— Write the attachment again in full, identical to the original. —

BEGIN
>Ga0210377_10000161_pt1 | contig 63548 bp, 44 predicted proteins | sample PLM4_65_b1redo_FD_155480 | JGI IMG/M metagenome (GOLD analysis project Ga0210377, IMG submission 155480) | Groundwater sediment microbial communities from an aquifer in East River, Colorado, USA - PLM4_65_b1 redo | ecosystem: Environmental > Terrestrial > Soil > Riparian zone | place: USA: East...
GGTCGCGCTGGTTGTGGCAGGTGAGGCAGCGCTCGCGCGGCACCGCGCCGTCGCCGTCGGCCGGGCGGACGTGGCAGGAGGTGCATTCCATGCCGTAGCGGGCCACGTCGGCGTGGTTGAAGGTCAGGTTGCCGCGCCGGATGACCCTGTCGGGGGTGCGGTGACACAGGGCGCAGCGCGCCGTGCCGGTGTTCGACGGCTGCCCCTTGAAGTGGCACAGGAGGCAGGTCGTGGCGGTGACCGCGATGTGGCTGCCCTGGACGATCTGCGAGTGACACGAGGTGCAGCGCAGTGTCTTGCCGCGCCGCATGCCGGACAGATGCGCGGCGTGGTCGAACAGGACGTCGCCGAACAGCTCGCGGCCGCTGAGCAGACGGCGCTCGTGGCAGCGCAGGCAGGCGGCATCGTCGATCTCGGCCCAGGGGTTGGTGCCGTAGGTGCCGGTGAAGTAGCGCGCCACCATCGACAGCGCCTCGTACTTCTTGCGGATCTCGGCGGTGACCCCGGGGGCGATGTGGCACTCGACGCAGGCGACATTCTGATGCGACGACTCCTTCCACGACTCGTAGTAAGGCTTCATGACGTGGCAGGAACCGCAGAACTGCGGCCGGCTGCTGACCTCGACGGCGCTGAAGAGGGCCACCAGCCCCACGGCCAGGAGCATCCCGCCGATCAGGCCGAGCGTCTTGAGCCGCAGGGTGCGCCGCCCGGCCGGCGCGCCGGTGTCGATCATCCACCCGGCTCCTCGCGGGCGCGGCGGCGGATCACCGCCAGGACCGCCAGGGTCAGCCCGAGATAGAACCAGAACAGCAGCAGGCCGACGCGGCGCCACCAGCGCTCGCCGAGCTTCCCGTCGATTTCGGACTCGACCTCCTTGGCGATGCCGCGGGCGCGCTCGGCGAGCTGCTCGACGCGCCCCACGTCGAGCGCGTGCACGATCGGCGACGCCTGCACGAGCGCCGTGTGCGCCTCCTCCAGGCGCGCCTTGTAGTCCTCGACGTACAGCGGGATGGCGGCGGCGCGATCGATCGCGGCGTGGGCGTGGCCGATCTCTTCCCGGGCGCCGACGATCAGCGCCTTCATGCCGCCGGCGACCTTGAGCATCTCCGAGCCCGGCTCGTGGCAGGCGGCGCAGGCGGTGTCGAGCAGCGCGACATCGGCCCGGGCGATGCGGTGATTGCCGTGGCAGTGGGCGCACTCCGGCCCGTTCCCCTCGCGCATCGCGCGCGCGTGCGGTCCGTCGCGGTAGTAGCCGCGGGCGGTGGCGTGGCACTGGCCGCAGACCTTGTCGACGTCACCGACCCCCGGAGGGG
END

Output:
>Ga0210377_10000161_pt1 | contig 63548 bp, 44 predicted proteins | sample PLM4_65_b1redo_FD_155480 | JGI IMG/M metagenome (GOLD analysis project Ga0210377, IMG submission 155480) | Groundwater sediment microbial communities from an aquifer in East River, Colorado, USA - PLM4_65_b1 redo | ecosystem: Environmental > Terrestrial > Soil > Riparian zone | place: USA: East...
GGTCGCGCTGGTTGTGGCAGGTGAGGCAGCGCTCGCGCGGCACCGCGCCGTCGCCGTCGGCCGGGCGGACGTGGCAGGAGGTGCATTCCATGCCGTAGCGGGCCACGTCGGCGTGGTTGAAGGTCAGGTTGCCGCGCCGGATGACCCTGTCGGGGGTGCGGTGACACAGGGCGCAGCGCGCCGTGCCGGTGTTCGACGGCTGCCCCTTGAAGTGGCACAGGAGGCAGGTCGTGGCGGTGACCGCGATGTGGCTGCCCTGGACGATCTGCGAGTGACACGAGGTGCAGCGCAGTGTCTTGCCGCGCCGCATGCCGGACAGATGCGCGGCGTGGTCGAACAGGACGTCGCCGAACAGCTCGCGGCCGCTGAGCAGACGGCGCTCGTGGCAGCGCAGGCAGGCGGCATCGTCGATCTCGGCCCAGGGGTTGGTGCCGTAGGTGCCGGTGAAGTAGCGCGCCACCATCGACAGCGCCTCGTACTTCTTGCGGATCTCGGCGGTGACCCCGGGGGCGATGTGGCACTCGACGCAGGCGACATTCTGATGCGACGACTCCTTCCACGACTCGTAGTAAGGCTTCATGACGTGGCAGGAACCGCAGAACTGCGGCCGGCTGCTGACCTCGACGGCGCTGAAGAGGGCCACCAGCCCCACGGCCAGGAGCATCCCGCCGATCAGGCCGAGCGTCTTGAGCCGCAGGGTGCGCCGCCCGGCCGGCGCGCCGGTGTCGATCATCCACCCGGCTCCTCGCGGGCGCGGCGGCGGATCACCGCCAGGACCGCCAGGGTCAGCCCGAGATAGAACCAGAACAGCAGCAGGCCGACGCGGCGCCACCAGCGCTCGCCGAGCTTCCCGTCGATTTCGGACTCGACCTCCTTGGCGATGCCGCGGGCGCGCTCGGCGAGCTGCTCGACGCGCCCCACGTCGAGCGCGTGCACGATCGGCGACGCCTGCACGAGCGCCGTGTGCGCCTCCTCCAGGCGCGCCTTGTAGTCCTCGACGTACAGCGGGATGGCGGCGGCGCGATCGATCGCGGCGTGGGCGTGGCCGATCTCTTCCCGGGCGCCGACGATCAGCGCCTTCATGCCGCCGGCGACCTTGAGCATCTCCGAGCCCGGCTCGTGGCAGGCGGCGCAGGCGGTGTCGAGCAGCGCGACATCGGCCCGGGCGATGCGGTGATTGCCGTGGCAGTGGGCGCACTCCGGCCCGTTCCCCTCGCGCATCGCGCGCGCGTGCGGTCCGTCGCGGTAGTAGCCGCGGGCGGTGGCGTGGCACTGGCCGCAGACCTTGTCGACGTCACCGACCCCCGGAGGGG